Indeed, while the two-injection method may be the modern gold standard approach to euthanasia, there's a surprising degree of variability when it comes to the drugs employed in the process and it's impossible to detail them all here.
Here is a brief run-down of the most common drugs we use, categorized by their use as first or second injection drugs.
First Injection for Euthanasia
The goal: profound sedation or complete anesthesia with a minimum of pain or stress related to medical techniques or handling).
Common drugs used include:
- Tiletamine/zolezepam (Telazol®) is a pre-mixed cocktail of two drugs (tiletamine and zolazepam), which is employed commonly as a tranquilizer for both cats and dogs. Tiletamine is technically considered a dissociative anesthetic and zolazepam is a valium-like anti-anxiety drug. Neither drug is very pain-relieving by itself and yet, when combined, they lead to an extremely effective sedation that approximates complete anesthesia. When administered as an overdose as part of euthanasia, a state of complete anesthesia results.
- Ketamine is a dissociative anesthetic which is most often combined with valium to produce the same effect as tiletamine/zolezepam. Ketamine, however, has some additional pain-relieving effects, which makes this combination preferable to some veterinarians for routine use during certain medical procedures. As an overdose, however, as in the case of euthanasia, the differences between ketamine/valium and tiletamine/zolezepam are considered minuscule.
- Propofol is another drug we use commonly to induce anesthesia. The problem is that propofol (nicknamed “milk of amnesia” for its white color) is expensive compared to the above two alternatives. Still, it's highly effective and commonly employed in the two-injection euthanasia protocol.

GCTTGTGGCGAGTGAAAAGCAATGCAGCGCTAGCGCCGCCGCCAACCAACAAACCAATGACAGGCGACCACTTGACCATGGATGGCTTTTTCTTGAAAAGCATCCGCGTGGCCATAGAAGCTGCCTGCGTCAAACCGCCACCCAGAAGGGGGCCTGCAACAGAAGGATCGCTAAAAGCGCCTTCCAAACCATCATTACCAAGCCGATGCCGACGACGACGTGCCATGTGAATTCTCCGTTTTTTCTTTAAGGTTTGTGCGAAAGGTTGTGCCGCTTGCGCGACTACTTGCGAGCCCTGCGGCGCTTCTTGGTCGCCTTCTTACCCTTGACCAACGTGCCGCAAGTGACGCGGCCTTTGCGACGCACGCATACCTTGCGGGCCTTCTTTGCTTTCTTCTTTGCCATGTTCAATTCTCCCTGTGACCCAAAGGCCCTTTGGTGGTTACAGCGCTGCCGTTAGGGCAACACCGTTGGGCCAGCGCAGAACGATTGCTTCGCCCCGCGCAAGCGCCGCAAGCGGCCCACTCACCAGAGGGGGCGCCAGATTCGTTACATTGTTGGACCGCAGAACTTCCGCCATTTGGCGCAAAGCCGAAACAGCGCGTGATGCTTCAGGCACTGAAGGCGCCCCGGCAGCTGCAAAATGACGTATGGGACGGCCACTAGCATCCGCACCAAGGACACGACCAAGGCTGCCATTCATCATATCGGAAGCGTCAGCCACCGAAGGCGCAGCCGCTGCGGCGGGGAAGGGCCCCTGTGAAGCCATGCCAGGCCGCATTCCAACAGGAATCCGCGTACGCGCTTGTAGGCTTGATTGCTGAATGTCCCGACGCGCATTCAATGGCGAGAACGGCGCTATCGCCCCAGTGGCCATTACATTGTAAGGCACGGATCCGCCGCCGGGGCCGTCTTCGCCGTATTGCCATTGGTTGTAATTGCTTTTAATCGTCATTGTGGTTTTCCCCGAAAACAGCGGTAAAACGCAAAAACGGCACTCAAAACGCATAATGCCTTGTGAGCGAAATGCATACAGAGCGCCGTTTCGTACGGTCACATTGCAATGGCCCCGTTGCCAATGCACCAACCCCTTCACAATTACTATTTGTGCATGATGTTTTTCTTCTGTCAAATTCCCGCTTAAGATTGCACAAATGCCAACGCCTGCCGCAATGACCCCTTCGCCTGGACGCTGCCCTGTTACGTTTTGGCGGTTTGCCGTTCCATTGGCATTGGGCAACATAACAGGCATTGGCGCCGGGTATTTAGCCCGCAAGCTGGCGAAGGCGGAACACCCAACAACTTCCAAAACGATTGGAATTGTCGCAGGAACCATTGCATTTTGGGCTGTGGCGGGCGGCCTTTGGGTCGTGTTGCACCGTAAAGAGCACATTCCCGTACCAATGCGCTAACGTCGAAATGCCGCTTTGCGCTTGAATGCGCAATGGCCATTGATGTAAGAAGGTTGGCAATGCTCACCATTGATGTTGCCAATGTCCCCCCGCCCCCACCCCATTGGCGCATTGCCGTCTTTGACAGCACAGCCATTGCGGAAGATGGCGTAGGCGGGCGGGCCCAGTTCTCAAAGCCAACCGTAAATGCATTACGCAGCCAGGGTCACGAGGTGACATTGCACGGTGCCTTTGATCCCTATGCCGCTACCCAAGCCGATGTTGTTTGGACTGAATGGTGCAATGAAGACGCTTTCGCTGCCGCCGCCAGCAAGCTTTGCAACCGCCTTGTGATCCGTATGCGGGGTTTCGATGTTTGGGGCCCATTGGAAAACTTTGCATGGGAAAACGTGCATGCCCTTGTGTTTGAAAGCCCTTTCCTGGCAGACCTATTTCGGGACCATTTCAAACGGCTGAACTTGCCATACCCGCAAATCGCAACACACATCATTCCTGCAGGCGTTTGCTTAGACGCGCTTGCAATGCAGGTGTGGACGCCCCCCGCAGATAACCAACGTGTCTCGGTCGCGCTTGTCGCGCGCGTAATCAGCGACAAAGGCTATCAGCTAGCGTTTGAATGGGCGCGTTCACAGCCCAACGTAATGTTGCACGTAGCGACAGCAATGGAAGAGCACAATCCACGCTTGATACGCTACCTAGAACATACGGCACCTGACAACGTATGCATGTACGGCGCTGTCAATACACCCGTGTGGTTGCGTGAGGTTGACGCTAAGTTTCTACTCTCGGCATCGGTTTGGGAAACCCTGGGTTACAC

Note: The above drugs are most often delivered intravenously for euthanasia. That's because propofol is an intravenous-only drug and both tiletamine/zolazepam and ketamine/valium may smart when delivered in the muscle. Nonetheless, a brief sting is considered acceptable by many vets (indeed, I use it as such in certain scenarios). But the biggest benefit of intravenous injection is the speed of action; most animals are deeply “asleep” within seconds.
- Dexmedetomidine: Marketed Dexdomitor by Zoetis, this drug is excellent to induce a pain-relieving sedation with a sting-less intramuscular injection for dogs. Mixed with opiates and other drugs, it also works well for painless intramuscular injection in cats.
- Acepromazine or "ace," as it's commonly referred to in vet circles, is a tranquilizer commonly used in veterinary practice to chill out aggressive or extremely active dogs. Ace is popular for its low cost and low human abuse potential. Some animals react to the sting of the needle when delivered intramuscularly, but it can easily be included in IV preparations.
- Xylazine is includes in many first-injection cocktails. It's most commonly used as a tranquilizer in horses but it's an inexpensive and highly-effective choice for overdosing small animals as part of the first injection.